West Coast Online - Issue 29 - page 12 orangebar.gif wizard.gif skateboard.gif

Internet Setups

(Most of this article had specific information to help customers connect to WCO's service. Here, is only the portion that could be useful to all.)


How to log into the Unix shell without TCP/IP
Use your modem communication program to login, as you would calling a BBS. Your terminal emulation should be set to VT100 and your connection settings should be N81 (parity none, 8 bits, 1 stop).

Domain name delays

Everyone seems in a hurry to register Internet domain names for business or private use. Be sure to wait until your ISP notifies you it is ready before telling anyone about it - to avoid leading them to think you can be reached via email at the domain name before it is ready. Also, avoid publicizing your new domain name (e.g., printing it on a business card) until it is really "yours".

Shell Tips

To access a unix shell account, enter your login (case-sensitive) and password. This brings you to your home directory, where you'll see a prompt (e.g, a dollar or percentage sign). If you are prompted for a terminal type, enter vt100.

Reading Mail To read or send email, type pine. The Pine mailreader sets itself up in your home directory the first time you use it. Pine starts with a main menu of selections to choose from.

Reading Usenet News Access newsgroups by typing tin. Like Pine, Tin sets itself up the first time you use it. It usually starts by asking if you want to join such-and-such new group y/n/q. Start Tin with a q (tin -q) to avoid answering this question for each new group.

Useful Unix Shell commands:
du -s Shows your disk usage.
exit To logoff.
ftp Type ftp <site> to transfer to another site to get files.
ls Lists the files in your home directory.
ls -al Lists everything in your directory, includes size and creation date.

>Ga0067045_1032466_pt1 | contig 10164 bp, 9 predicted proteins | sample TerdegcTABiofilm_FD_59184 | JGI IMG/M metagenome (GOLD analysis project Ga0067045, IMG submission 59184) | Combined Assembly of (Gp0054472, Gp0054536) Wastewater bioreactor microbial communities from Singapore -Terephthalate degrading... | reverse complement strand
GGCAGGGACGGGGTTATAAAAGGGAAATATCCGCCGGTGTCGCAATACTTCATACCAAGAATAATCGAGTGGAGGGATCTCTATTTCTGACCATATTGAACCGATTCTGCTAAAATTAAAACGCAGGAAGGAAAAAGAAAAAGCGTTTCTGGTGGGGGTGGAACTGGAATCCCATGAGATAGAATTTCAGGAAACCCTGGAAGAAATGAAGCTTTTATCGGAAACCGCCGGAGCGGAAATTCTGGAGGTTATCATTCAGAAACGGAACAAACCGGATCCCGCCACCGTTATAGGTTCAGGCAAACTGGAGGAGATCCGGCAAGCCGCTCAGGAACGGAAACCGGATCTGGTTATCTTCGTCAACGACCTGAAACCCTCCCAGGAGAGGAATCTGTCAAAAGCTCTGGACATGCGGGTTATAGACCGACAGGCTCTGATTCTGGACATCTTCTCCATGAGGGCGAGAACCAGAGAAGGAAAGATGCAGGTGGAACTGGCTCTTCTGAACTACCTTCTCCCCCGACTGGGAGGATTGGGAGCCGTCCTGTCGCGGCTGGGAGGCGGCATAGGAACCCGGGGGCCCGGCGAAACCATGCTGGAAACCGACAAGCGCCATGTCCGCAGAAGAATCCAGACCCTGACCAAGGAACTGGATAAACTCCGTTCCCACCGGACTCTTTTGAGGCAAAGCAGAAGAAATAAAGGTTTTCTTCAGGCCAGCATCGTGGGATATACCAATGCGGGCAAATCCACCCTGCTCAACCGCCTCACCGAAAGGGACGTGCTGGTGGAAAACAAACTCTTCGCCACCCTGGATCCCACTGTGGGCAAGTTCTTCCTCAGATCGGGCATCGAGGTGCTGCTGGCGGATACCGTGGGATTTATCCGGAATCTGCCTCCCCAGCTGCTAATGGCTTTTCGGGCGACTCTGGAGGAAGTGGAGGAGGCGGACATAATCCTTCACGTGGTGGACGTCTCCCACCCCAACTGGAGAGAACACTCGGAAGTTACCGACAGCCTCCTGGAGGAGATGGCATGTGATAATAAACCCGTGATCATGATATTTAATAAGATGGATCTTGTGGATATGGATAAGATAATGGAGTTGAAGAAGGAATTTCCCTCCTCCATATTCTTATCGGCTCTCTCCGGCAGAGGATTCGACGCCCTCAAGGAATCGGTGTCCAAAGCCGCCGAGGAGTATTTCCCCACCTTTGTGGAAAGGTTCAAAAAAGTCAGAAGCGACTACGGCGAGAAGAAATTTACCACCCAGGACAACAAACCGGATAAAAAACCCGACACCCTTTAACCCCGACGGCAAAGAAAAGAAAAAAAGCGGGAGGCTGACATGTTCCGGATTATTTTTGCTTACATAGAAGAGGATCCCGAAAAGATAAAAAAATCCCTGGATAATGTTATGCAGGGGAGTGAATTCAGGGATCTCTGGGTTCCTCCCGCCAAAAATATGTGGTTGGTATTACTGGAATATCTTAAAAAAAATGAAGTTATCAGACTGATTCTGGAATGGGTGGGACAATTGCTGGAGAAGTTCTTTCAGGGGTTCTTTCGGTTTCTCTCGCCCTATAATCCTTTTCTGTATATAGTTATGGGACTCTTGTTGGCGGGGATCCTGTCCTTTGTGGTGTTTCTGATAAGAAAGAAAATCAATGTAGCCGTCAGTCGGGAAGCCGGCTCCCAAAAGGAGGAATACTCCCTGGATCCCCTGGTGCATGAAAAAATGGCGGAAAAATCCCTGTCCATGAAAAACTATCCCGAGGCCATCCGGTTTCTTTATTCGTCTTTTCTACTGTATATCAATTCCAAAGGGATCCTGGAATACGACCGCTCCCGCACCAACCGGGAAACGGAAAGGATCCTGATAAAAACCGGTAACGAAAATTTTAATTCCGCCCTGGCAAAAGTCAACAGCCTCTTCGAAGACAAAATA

lynx Text- based World Wide Web browser...just type lynx.
mv Rename a file in Unix, type mv oldname newname.
ncftp User friendly FTP program, some terminals need the -L option.
rm To remove a file....type rm <filename>.
rx, rz For uploading to a system using X or Zmodem, type rz or rx.
status A script, a superset of the DU command, shows much more info.
sx For downloading via Xmodem, type sx followed by the filename.
sz For downloading via Zmodem, type sz followed by the filename.
talk Type talk <username@site> to initiate or respond to someone.
telnet To log into another Internet site, type telnet <site>.
w Shows you who's online in the shell (Unix) session.




carpguy.gif     Make your own Web Page

How to make a personal web page on your ISP's HTTP server:
In your home directory, type mkdir public_html. Any files placed in this directory will be available to anyone using a WWW client. Name your home page index.html. Internet users can access your home page and webspace as: http://www.yourisp.com/~username






West Coast Online

Founder/Publisher/Editor: Mark Shapiro


Administration: Veronica Shapiro
Contributing Editors: Robert Holland and Jennifer Pennington
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Distribution: